When I started Graduate School for my Masters in School Counseling, honestly it was all a fluke! I had applied the year BEFORE but had applied late so I didn't get in. The program started Summer I and I had applied for the Fall (so I was technically two semester late in applying).
Well, no big deal! That following year, we were contemplating moving and had become pregnant with our second child. So when I got the call from Indiana State University that my application had been accepted and I had an interview, I had no idea what they were talking about! I then found out they had carried my application over from the previous year. This is a fluke, I thought! But, I interviewed (just for the practice) and went on with my life, resigned to the fact I'd get denied. Well, lo-and-behold, I got accepted!
Um... now what? I never thought I'd get accepted. After pinching myself, I registered for classes and showed up for my first day! One week into classes, my wife gives birth to our son. That night (while Carter and my wife were sleeping, I was sitting on the floor of the room taking an online test for one of my classes). Talk about dedication!
During the course of that first "semester", everyone tried to prepare me to failure. "You have a lot going on", "classes are Mon-Thurs during the day and you have a job!" "your working full time", "you just had a baby", "you have two kids"... "when you fail, at least you tried". That was my favorite... "When you fail"... not "if". I almost went through Summer I like it was a game. Like it was just a taste of something I'd never really have. Well, Summer I session came and went and I got all A's.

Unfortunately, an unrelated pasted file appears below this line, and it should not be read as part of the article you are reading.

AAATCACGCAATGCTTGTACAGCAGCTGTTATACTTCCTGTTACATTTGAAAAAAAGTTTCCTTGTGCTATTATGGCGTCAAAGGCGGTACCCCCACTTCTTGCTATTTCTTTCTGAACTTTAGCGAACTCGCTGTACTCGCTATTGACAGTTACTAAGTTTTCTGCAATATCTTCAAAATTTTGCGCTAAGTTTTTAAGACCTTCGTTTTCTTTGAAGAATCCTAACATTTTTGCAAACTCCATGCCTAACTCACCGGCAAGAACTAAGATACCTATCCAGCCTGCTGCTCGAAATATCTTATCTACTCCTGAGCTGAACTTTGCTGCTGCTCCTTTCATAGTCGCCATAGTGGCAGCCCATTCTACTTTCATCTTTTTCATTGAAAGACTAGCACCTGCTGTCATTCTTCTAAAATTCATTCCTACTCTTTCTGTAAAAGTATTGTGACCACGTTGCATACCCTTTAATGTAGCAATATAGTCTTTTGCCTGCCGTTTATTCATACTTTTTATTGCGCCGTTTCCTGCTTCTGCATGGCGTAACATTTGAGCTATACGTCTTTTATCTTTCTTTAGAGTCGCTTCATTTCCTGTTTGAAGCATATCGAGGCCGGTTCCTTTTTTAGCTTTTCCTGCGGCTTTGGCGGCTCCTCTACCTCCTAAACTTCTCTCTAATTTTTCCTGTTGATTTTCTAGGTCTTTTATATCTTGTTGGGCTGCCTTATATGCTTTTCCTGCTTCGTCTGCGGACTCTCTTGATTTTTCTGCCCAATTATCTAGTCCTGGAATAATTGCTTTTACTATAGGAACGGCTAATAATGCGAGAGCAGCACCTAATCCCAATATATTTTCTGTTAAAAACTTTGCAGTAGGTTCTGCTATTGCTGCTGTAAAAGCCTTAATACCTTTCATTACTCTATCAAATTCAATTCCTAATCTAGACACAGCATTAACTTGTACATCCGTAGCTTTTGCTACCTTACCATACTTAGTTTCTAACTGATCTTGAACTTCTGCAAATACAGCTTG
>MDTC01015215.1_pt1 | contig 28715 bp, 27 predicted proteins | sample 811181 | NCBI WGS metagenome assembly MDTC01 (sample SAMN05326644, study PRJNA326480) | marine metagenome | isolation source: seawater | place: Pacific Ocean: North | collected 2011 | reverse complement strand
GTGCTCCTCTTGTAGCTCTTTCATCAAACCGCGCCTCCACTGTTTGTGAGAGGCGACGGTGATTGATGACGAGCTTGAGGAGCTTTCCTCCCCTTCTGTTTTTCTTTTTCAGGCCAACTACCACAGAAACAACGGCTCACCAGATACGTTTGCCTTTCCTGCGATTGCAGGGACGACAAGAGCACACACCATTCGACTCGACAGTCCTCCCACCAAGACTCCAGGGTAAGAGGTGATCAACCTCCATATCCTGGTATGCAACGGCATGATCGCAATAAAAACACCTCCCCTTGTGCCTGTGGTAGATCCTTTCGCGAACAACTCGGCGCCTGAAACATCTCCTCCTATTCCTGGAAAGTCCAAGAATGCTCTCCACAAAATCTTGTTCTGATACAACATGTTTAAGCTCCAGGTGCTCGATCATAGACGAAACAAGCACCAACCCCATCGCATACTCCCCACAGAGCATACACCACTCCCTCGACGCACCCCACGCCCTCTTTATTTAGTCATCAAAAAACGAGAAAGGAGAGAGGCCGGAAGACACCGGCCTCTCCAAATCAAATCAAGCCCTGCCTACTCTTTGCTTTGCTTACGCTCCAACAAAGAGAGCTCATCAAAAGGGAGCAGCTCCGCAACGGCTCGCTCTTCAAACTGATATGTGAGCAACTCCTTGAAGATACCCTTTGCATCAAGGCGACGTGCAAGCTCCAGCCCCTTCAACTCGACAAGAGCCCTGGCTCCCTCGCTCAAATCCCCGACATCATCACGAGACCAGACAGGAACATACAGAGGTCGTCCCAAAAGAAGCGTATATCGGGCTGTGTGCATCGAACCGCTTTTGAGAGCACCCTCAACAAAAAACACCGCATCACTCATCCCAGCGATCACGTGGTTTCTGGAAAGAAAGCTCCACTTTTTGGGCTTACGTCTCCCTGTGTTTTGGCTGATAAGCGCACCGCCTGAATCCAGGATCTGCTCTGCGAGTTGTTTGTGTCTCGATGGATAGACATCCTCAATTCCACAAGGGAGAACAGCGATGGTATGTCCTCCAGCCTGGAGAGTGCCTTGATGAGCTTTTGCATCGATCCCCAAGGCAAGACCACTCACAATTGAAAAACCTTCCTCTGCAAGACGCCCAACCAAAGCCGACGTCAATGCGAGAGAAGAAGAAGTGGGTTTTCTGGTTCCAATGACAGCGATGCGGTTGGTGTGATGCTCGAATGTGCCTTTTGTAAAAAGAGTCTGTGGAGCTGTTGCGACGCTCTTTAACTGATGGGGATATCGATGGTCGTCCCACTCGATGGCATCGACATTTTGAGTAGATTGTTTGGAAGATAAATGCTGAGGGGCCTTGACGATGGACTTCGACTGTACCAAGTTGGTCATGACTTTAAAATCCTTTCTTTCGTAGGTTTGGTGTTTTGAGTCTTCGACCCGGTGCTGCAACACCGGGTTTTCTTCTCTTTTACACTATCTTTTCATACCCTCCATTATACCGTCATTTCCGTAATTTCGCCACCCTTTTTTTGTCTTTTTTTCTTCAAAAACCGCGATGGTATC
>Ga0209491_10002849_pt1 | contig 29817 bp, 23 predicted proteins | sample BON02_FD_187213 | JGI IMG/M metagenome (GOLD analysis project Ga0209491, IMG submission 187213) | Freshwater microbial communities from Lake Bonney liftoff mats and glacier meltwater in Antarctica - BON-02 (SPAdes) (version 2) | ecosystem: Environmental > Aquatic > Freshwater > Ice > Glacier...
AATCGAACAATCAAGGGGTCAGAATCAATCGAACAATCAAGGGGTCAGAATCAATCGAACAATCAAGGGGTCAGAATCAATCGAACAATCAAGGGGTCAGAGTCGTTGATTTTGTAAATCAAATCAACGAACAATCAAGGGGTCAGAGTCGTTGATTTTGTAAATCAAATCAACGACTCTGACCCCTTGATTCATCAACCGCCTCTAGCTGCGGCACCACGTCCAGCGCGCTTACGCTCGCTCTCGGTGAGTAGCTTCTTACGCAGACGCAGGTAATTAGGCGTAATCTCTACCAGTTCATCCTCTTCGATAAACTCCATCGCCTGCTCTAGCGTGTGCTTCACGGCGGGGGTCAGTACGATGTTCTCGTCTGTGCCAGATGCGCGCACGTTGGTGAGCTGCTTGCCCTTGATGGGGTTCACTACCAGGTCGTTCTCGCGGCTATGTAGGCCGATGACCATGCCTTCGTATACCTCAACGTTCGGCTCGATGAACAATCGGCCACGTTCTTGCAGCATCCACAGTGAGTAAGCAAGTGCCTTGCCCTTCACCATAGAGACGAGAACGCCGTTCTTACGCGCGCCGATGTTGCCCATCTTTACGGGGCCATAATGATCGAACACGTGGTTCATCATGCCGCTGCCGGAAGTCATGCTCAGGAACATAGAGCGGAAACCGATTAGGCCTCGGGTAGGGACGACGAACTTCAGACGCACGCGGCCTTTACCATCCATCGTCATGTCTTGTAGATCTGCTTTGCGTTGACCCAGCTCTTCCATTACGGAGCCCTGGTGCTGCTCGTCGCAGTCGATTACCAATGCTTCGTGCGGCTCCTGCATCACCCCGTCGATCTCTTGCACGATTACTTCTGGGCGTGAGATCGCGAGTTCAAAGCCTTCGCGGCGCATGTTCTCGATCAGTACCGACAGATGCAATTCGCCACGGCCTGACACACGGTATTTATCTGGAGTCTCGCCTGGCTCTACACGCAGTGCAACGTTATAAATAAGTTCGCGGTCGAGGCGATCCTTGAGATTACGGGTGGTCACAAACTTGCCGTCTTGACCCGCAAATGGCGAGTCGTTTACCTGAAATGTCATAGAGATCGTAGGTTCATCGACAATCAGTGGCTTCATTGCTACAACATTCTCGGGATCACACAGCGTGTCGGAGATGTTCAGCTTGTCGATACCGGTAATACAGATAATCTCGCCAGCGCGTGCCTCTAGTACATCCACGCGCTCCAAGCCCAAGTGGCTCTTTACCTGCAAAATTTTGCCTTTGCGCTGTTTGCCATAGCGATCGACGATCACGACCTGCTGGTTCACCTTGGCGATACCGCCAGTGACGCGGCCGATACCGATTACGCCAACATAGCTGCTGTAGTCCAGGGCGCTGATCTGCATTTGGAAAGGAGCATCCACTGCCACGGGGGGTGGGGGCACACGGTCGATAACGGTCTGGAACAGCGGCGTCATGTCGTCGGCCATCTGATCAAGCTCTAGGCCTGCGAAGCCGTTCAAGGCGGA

Um... I didn't fail. I didn't flunk out... NOW WHAT?! I had so mentally prepared myself for failure that I had no idea what to do next! That next Summer session was when it really hit me, I'm in GRAD SCHOOL!!
How many times do we do this? As teachers, Counselors, Administrators, parents... We try to mentally prepare kids for failure and "soften the blow for them". We say those same lines: "you can try again", "not everyone is great at everything", "when you fail at least you tried". So when (or if) they do succeed, they don't know what to do next.
If it hadn't have been for my wife and family and friends behind me the whole way, I probably wouldn't have known what to do next. WE need to be that support for our students. Yea, soften the blow a little... But not to the point where we are setting them up for failure. Keep this in mind this year when your student wants to take Dance, register for a different elective, go out for football, be in the Spelling Bee, when they're preparing for Standardized Testing, etc... make sure your a SUPPORT for them. Help them transition to the next step WHEN they succeed!
Have a great day!